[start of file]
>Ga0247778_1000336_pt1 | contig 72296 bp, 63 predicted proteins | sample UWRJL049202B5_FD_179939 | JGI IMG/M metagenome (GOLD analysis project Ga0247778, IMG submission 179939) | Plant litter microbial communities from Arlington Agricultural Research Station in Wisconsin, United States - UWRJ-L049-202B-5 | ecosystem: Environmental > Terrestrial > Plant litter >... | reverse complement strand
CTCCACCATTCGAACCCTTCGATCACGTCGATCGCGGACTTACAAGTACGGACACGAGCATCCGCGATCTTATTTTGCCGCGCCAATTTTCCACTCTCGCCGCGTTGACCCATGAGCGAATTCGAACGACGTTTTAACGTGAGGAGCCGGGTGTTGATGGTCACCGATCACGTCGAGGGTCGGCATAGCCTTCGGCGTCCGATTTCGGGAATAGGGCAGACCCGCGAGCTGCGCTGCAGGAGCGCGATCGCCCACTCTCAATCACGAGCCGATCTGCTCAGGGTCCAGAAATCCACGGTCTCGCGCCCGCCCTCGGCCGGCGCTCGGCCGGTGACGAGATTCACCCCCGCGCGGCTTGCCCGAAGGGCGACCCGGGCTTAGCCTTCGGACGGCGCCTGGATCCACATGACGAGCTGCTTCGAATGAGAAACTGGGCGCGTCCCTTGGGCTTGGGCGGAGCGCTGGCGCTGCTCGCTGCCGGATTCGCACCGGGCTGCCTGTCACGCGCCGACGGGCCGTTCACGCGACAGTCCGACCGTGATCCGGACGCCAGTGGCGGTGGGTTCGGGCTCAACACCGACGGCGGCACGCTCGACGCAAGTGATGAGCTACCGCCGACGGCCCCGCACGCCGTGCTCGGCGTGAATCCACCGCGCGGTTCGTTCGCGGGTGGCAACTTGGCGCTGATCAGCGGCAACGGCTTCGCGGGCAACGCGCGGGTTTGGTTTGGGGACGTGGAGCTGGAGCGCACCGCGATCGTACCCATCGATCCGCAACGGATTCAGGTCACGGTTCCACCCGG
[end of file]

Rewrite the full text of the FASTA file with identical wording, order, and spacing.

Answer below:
>Ga0247778_1000336_pt1 | contig 72296 bp, 63 predicted proteins | sample UWRJL049202B5_FD_179939 | JGI IMG/M metagenome (GOLD analysis project Ga0247778, IMG submission 179939) | Plant litter microbial communities from Arlington Agricultural Research Station in Wisconsin, United States - UWRJ-L049-202B-5 | ecosystem: Environmental > Terrestrial > Plant litter >... | reverse complement strand
CTCCACCATTCGAACCCTTCGATCACGTCGATCGCGGACTTACAAGTACGGACACGAGCATCCGCGATCTTATTTTGCCGCGCCAATTTTCCACTCTCGCCGCGTTGACCCATGAGCGAATTCGAACGACGTTTTAACGTGAGGAGCCGGGTGTTGATGGTCACCGATCACGTCGAGGGTCGGCATAGCCTTCGGCGTCCGATTTCGGGAATAGGGCAGACCCGCGAGCTGCGCTGCAGGAGCGCGATCGCCCACTCTCAATCACGAGCCGATCTGCTCAGGGTCCAGAAATCCACGGTCTCGCGCCCGCCCTCGGCCGGCGCTCGGCCGGTGACGAGATTCACCCCCGCGCGGCTTGCCCGAAGGGCGACCCGGGCTTAGCCTTCGGACGGCGCCTGGATCCACATGACGAGCTGCTTCGAATGAGAAACTGGGCGCGTCCCTTGGGCTTGGGCGGAGCGCTGGCGCTGCTCGCTGCCGGATTCGCACCGGGCTGCCTGTCACGCGCCGACGGGCCGTTCACGCGACAGTCCGACCGTGATCCGGACGCCAGTGGCGGTGGGTTCGGGCTCAACACCGACGGCGGCACGCTCGACGCAAGTGATGAGCTACCGCCGACGGCCCCGCACGCCGTGCTCGGCGTGAATCCACCGCGCGGTTCGTTCGCGGGTGGCAACTTGGCGCTGATCAGCGGCAACGGCTTCGCGGGCAACGCGCGGGTTTGGTTTGGGGACGTGGAGCTGGAGCGCACCGCGATCGTACCCATCGATCCGCAACGGATTCAGGTCACGGTTCCACCCGG